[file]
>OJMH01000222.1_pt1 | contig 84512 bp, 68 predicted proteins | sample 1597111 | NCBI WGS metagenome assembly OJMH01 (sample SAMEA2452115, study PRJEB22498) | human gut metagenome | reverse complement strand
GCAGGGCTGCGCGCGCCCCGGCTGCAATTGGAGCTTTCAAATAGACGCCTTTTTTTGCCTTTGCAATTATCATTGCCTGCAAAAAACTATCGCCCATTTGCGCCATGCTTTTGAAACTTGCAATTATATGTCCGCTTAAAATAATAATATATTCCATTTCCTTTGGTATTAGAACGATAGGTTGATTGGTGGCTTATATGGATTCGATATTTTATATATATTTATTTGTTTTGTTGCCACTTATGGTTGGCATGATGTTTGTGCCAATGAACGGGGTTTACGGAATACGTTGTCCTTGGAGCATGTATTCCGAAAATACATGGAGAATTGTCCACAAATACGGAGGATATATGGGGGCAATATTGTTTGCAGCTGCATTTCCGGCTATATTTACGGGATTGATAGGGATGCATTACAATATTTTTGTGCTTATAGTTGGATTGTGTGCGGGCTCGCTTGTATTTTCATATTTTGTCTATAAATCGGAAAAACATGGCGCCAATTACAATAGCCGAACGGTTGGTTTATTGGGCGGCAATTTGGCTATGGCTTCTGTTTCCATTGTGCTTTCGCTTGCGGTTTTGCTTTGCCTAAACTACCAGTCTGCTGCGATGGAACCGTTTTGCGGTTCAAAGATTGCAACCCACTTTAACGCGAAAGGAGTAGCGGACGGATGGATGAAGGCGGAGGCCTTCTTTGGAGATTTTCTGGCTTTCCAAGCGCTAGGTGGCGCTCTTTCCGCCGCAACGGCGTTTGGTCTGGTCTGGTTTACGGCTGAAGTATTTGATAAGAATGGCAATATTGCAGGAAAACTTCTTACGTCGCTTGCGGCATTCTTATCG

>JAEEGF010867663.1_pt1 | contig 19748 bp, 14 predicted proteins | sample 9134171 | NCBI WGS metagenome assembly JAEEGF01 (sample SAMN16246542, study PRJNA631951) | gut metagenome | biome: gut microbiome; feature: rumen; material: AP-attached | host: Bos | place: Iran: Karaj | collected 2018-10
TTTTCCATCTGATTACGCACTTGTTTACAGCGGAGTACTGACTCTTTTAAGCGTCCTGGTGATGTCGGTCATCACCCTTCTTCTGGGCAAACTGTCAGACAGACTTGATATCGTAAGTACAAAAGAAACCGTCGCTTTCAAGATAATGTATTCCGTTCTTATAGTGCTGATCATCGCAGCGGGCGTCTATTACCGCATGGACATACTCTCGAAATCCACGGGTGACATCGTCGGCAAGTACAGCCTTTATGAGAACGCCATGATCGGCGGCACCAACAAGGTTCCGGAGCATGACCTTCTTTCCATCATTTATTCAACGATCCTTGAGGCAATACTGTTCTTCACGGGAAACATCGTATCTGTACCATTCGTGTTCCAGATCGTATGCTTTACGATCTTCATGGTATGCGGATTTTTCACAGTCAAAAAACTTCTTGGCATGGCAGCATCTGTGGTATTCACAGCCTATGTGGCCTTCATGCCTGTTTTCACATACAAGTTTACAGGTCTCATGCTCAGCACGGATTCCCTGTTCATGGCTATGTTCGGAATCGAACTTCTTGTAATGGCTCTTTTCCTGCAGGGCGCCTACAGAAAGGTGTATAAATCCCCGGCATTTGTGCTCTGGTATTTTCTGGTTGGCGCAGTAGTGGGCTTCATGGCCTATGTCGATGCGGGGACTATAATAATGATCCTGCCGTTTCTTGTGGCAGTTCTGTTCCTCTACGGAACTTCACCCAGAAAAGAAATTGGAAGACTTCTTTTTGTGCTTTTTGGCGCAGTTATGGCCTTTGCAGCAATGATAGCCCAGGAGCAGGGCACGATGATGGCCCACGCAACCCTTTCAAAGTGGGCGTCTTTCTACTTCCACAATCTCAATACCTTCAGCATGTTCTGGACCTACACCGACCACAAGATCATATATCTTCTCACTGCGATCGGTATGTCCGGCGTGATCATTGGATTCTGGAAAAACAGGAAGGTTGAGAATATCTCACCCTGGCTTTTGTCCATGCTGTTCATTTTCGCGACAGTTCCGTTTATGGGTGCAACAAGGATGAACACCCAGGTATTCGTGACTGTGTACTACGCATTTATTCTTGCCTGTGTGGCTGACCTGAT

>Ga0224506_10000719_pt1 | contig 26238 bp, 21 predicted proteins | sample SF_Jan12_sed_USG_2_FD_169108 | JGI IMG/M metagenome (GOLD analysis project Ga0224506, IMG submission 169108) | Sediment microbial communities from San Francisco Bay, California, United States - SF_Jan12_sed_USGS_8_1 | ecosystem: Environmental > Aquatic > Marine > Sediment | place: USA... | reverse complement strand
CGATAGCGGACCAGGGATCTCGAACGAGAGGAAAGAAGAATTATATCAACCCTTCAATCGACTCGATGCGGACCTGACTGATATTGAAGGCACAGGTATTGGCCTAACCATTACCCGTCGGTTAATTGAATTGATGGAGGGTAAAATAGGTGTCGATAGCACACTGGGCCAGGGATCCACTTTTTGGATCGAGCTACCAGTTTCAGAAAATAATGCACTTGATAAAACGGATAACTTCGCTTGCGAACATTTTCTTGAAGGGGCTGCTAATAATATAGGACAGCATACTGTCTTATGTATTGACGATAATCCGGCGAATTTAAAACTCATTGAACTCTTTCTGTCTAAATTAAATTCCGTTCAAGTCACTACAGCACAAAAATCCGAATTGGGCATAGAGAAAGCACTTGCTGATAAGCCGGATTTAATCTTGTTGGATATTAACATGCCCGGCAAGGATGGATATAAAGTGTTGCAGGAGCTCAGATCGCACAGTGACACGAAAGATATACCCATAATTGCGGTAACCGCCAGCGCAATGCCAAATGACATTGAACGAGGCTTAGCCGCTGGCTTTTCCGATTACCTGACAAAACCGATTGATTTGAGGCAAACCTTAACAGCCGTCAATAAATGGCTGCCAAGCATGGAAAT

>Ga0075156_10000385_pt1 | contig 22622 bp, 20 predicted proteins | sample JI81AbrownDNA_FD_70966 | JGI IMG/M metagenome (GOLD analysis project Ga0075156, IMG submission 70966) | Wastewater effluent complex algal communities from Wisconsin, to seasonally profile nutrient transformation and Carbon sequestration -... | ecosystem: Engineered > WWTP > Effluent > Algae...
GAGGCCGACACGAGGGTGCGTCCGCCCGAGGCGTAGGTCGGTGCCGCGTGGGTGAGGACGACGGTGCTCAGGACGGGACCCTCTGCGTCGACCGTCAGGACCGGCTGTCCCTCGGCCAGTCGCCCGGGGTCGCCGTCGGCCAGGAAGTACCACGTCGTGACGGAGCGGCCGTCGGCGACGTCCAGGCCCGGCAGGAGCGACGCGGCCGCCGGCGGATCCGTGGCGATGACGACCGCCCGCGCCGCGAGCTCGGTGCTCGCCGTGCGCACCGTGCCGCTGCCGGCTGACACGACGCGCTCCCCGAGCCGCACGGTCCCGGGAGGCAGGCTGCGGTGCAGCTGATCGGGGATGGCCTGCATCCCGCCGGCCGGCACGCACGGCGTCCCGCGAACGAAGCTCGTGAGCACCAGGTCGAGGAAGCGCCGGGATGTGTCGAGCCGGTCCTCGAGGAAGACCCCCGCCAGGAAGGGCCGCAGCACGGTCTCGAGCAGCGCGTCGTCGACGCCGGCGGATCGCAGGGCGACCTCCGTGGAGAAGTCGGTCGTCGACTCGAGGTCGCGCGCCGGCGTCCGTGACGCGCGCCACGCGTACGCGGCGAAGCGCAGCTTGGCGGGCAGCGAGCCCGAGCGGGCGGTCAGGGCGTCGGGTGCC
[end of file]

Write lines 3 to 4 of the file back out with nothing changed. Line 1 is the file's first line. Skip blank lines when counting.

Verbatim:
>JAEEGF010867663.1_pt1 | contig 19748 bp, 14 predicted proteins | sample 9134171 | NCBI WGS metagenome assembly JAEEGF01 (sample SAMN16246542, study PRJNA631951) | gut metagenome | biome: gut microbiome; feature: rumen; material: AP-attached | host: Bos | place: Iran: Karaj | collected 2018-10
TTTTCCATCTGATTACGCACTTGTTTACAGCGGAGTACTGACTCTTTTAAGCGTCCTGGTGATGTCGGTCATCACCCTTCTTCTGGGCAAACTGTCAGACAGACTTGATATCGTAAGTACAAAAGAAACCGTCGCTTTCAAGATAATGTATTCCGTTCTTATAGTGCTGATCATCGCAGCGGGCGTCTATTACCGCATGGACATACTCTCGAAATCCACGGGTGACATCGTCGGCAAGTACAGCCTTTATGAGAACGCCATGATCGGCGGCACCAACAAGGTTCCGGAGCATGACCTTCTTTCCATCATTTATTCAACGATCCTTGAGGCAATACTGTTCTTCACGGGAAACATCGTATCTGTACCATTCGTGTTCCAGATCGTATGCTTTACGATCTTCATGGTATGCGGATTTTTCACAGTCAAAAAACTTCTTGGCATGGCAGCATCTGTGGTATTCACAGCCTATGTGGCCTTCATGCCTGTTTTCACATACAAGTTTACAGGTCTCATGCTCAGCACGGATTCCCTGTTCATGGCTATGTTCGGAATCGAACTTCTTGTAATGGCTCTTTTCCTGCAGGGCGCCTACAGAAAGGTGTATAAATCCCCGGCATTTGTGCTCTGGTATTTTCTGGTTGGCGCAGTAGTGGGCTTCATGGCCTATGTCGATGCGGGGACTATAATAATGATCCTGCCGTTTCTTGTGGCAGTTCTGTTCCTCTACGGAACTTCACCCAGAAAAGAAATTGGAAGACTTCTTTTTGTGCTTTTTGGCGCAGTTATGGCCTTTGCAGCAATGATAGCCCAGGAGCAGGGCACGATGATGGCCCACGCAACCCTTTCAAAGTGGGCGTCTTTCTACTTCCACAATCTCAATACCTTCAGCATGTTCTGGACCTACACCGACCACAAGATCATATATCTTCTCACTGCGATCGGTATGTCCGGCGTGATCATTGGATTCTGGAAAAACAGGAAGGTTGAGAATATCTCACCCTGGCTTTTGTCCATGCTGTTCATTTTCGCGACAGTTCCGTTTATGGGTGCAACAAGGATGAACACCCAGGTATTCGTGACTGTGTACTACGCATTTATTCTTGCCTGTGTGGCTGACCTGAT